Introduction to Group Dynamics. Groups, groups, groups. The Impressionists: a group of painters The 1980 Olympic Hockey team: a team The Andes Rugby Team: a group of survivors Jobs vs. Sculley: Two executives The Apollo 13 crew: 3 astronauts Questions to consider . Overview.
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The Impressionists: a group of painters
The 1980 Olympic Hockey team: a team
The Andes Rugby Team: a group of survivors
Jobs vs. Sculley: Two executives
The Apollo 13 crew: 3 astronauts
Questions to consider
What is a group?
What are some common characteristics of groups?
What assumptions guide researchers in their studies of groups and the processes within groups?
What fields and what topics are included in the scientific study of group dynamics?
Definition of a group:
Two or more individuals who are connected to one another by social relationships.
Social, interpersonal connection: not categorical only
Billions of groups in the world, but they can be classified into basic categories, or clusters
Cooley (1907) drew a distinction between primary and secondary groups
Small, long-term groups characterized by face-to-face interaction and high levels of cohesiveness, solidarity, and member identification
Families, close friends, tight-knit peer groups, gangs, elite military squads
Larger, less intimate, more goal-focused groups typical of more complex societies
Congregations, work groups, unions, professional associations
Arrow and her colleagues offer a more fine-grained analysis
planned vs. emergent
Deliberately formed by the members themselves or by an external authority, usually for some specific purpose or purposes
Planned by individuals or authorities outside the group.
Production lines, military units, task forces, crews, professional sports teams
Planned by one or more individuals who remain within the group
Study groups, small businesses, expeditions, clubs, associations
Groups that form spontaneously as individuals find themselves repeatedly interacting with the same subset of individuals over time and settings
Emergent, unplanned groups that arise when external, situational forces set the stage for people to join together, often only temporarily, in a unified group
Waiting lines (queues), crowds, mobs, audiences, bystanders
Emerge when interacting individuals gradually align their activities in a cooperative system of interdependence.
Study groups, friendship cliques in a workplace, regular patrons at a bar
Lickel, Hamilton, Sherman, and their colleagues asked people to rate many kinds of aggregations on a scale from 1 (not at all a group) to 9 (very much a group).
Small groups of moderate duration and permeability characterized by substantial levels of interaction among the members, who value membership in the group
Families, romantic couples, close friends, street gangs
Work groups in employment settings and goal-focused groups in a variety of nonemployment situations
Teams, neighborhood associations
Aggregations of individuals that form spontaneously, last only a brief period of time, and have very permeable boundaries
Crowds, audiences, clusters of bystanders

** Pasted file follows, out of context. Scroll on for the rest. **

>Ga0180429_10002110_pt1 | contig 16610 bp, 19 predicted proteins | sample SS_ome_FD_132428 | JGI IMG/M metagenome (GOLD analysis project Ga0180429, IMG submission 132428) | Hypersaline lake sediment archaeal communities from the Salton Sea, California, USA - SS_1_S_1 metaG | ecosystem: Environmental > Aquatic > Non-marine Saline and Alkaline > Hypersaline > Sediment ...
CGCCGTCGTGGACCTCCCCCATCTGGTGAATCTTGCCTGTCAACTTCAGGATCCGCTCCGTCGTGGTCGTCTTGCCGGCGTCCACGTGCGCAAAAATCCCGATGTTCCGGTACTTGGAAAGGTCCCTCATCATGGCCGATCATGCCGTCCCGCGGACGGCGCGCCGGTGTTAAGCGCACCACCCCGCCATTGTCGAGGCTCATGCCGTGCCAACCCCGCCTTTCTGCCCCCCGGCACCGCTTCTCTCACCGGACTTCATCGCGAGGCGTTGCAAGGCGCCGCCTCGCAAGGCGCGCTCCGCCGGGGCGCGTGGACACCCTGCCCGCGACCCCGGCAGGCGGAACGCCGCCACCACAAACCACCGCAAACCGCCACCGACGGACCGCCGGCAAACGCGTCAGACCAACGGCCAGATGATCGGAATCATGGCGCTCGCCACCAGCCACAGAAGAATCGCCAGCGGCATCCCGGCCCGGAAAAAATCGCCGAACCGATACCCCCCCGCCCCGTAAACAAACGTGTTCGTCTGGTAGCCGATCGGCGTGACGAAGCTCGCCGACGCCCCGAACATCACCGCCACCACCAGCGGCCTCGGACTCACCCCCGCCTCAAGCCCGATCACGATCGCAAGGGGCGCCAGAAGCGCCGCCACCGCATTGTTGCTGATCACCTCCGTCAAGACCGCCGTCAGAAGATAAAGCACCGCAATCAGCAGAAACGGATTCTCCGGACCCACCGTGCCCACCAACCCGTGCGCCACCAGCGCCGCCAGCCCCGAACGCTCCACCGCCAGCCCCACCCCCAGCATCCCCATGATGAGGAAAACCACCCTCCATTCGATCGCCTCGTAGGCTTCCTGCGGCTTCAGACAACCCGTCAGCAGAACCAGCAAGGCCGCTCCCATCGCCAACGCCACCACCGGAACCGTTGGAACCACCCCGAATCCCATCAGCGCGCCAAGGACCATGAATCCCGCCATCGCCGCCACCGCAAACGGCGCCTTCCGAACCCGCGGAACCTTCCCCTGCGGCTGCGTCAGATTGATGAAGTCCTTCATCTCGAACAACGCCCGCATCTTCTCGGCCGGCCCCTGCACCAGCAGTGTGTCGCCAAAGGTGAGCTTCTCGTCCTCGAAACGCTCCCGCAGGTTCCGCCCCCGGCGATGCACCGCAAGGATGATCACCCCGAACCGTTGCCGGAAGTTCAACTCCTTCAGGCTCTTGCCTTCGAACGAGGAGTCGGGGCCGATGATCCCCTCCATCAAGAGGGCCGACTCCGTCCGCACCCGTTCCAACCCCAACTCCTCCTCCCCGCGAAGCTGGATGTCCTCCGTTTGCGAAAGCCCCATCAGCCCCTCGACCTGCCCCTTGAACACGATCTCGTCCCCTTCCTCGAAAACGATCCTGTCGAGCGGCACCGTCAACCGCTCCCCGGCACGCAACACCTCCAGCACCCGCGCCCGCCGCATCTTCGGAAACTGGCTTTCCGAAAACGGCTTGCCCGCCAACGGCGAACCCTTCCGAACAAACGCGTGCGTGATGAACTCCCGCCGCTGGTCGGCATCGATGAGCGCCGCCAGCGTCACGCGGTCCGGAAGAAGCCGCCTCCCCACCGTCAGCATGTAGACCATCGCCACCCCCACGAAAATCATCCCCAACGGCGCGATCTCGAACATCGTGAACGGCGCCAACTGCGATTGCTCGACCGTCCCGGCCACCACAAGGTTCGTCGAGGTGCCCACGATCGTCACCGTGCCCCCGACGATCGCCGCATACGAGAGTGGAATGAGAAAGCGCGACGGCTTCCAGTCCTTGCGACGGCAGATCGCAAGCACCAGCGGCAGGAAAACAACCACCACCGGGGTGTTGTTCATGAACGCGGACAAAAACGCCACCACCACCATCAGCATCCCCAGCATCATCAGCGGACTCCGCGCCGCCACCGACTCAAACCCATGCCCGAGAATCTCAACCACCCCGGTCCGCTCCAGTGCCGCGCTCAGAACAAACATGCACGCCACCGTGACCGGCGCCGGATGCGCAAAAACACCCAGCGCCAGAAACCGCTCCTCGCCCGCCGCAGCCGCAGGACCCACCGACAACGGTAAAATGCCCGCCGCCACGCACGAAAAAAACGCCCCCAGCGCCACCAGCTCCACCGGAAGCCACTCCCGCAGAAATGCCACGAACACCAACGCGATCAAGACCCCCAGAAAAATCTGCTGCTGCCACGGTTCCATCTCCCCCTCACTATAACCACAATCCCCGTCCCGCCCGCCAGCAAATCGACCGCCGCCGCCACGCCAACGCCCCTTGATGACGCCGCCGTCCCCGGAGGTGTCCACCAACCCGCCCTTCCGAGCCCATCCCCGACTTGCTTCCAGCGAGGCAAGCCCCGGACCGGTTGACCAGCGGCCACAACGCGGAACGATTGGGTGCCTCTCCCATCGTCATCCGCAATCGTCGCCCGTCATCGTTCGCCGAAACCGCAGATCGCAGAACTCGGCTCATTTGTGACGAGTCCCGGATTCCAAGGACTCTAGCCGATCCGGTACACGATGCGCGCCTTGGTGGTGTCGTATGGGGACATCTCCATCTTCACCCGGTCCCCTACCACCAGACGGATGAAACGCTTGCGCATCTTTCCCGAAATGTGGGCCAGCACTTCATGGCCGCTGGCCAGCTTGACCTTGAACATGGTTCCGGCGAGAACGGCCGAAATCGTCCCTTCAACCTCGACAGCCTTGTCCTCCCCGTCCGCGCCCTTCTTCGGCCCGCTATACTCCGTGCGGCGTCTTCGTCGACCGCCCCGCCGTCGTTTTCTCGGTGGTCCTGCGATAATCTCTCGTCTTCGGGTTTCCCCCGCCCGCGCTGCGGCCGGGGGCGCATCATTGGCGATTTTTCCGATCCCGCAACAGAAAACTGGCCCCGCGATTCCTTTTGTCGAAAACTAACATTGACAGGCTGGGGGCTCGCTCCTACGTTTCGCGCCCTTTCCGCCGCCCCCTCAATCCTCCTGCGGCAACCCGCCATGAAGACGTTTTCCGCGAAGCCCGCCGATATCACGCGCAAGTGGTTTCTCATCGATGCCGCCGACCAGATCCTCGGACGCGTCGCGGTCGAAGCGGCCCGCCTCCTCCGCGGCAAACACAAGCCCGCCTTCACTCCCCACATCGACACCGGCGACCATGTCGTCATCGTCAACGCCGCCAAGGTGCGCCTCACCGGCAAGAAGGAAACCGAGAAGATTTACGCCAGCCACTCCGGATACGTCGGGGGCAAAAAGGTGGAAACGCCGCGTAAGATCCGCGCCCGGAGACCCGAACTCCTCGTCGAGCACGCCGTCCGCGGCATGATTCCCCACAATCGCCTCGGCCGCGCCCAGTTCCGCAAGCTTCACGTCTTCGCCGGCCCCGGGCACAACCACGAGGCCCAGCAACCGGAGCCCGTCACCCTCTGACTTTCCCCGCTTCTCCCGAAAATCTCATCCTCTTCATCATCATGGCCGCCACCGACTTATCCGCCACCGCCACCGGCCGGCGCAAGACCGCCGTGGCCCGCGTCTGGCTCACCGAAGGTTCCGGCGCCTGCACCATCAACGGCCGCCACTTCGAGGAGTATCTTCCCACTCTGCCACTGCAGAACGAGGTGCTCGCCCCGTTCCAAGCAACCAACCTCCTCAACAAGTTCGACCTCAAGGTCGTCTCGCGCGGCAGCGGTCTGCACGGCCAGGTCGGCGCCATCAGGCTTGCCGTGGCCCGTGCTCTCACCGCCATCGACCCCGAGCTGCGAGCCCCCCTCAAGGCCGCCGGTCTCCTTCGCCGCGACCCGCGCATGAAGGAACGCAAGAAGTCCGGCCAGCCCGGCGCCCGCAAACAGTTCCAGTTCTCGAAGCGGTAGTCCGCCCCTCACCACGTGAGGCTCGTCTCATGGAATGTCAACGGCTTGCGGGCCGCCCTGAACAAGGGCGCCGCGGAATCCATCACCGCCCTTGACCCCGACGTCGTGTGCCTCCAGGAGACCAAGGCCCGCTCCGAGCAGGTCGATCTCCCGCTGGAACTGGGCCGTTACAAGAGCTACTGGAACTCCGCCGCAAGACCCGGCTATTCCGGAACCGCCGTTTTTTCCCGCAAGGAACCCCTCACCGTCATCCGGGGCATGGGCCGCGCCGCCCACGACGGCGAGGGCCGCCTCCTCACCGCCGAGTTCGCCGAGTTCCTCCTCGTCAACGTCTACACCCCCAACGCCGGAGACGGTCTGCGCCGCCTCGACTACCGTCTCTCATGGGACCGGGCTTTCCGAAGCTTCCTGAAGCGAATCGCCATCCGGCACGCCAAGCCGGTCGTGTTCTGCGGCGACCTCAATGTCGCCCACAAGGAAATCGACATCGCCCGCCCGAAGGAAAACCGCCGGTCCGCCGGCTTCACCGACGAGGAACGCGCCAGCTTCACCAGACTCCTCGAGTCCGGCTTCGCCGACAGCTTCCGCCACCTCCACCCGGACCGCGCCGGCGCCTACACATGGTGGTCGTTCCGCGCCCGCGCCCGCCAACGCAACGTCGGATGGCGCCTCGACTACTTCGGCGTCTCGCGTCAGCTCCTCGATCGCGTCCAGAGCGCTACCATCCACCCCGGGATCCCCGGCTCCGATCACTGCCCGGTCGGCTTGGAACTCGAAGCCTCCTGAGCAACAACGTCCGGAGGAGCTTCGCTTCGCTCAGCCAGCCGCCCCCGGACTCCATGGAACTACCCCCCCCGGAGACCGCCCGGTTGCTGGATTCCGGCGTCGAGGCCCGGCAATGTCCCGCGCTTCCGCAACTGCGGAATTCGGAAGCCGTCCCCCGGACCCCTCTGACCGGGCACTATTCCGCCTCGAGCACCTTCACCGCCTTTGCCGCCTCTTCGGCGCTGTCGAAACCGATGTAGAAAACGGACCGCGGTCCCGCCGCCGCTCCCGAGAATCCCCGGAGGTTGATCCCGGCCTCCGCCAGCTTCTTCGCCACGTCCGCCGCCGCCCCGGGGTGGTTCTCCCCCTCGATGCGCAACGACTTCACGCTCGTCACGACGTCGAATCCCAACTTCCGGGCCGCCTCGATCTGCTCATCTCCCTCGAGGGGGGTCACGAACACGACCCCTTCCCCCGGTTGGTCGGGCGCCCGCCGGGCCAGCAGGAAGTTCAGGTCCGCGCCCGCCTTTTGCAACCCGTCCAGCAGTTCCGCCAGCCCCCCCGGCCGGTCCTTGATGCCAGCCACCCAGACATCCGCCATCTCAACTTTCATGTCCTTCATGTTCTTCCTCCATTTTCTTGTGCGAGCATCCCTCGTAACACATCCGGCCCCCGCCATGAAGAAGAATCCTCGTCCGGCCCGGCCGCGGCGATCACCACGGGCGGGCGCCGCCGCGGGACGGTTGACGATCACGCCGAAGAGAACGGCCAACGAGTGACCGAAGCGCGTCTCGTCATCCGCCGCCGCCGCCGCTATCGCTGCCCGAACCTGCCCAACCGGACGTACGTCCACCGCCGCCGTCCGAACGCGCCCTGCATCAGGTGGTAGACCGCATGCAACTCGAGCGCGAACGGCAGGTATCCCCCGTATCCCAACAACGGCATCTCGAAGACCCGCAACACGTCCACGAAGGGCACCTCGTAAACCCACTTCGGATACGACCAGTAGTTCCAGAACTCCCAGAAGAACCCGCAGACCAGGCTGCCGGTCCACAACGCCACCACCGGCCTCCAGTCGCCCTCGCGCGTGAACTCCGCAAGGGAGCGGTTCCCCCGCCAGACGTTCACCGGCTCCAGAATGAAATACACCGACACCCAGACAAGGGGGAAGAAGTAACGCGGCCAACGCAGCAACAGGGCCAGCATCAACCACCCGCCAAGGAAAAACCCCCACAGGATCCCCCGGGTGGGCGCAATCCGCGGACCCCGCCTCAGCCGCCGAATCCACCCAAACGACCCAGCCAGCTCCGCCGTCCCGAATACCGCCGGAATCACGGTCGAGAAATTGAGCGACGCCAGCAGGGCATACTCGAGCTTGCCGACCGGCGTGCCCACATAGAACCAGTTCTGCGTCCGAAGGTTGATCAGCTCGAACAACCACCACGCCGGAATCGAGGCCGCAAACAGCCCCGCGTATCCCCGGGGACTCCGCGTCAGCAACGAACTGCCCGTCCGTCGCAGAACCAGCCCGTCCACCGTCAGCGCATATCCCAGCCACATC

Aggregations of individuals who are similar to one another in terms of gender, ethnicity, religion, or nationality.
Women, Asian Americans, physicians, U.S. citizens, New Yorkers
Interaction: task and relationship
Interdependence: sequential, reciprocal, mutual
Goals: generating, choosing, negotiating, executing
Common characteristics of groups (continued)
McGrath’s Taxonomy of Group Tasks is based on 2 key dimensions: Choosing vs. Executing (Doing) and Generating vs. Negotiating
Entitativity is perceived groupness
Campbell’s theory of entitativity
Common characteristics of groups (continued)
Group dynamics describes both:
Individual level: focus on the individual (psychological)
Group level: focus on the group and social context (sociological)
Multilevel: adopts multiple perspectives on groups
Groups are real
Group processes are real
Interdisciplinary: psychology, sociology, political science, anthropology, business, etc.
Groups in cross-cultural contexts; societal change; social and collective identities
Business and Industry
Work motivation; productivity; team building; goal setting; focus groups
Therapeutic change through groups; sensitivity training; training groups; self-help groups; group psychotherapy
Information transmission in groups; discussion; decision making; problems in communication; networks
Organization of law enforcement agencies; gangs; jury deliberations
Classroom groups; team teaching; class composition and educational outcomes
Leadership; intergroup and international relations; political influence; power
Personality and group behavior; problem solving; perceptions of other people; motivation; conflict
Team approaches to treatment; family counseling; groups and adjustment
Self and society; influence of norms on behavior; role relations; deviance
Sports and Recreation
Team performance; effects of victory and failure; cohesion and performance
Topics: group formation, cohesion, structure, influence, performance, conflict, etc.
Individual and the Group
Cohesion and Development
Groups in Context
Groups and Change
… the "field of inquiry dedicated to advancing knowledge about the nature of groups"
(Cartwright & Zander, 1968, p. 7).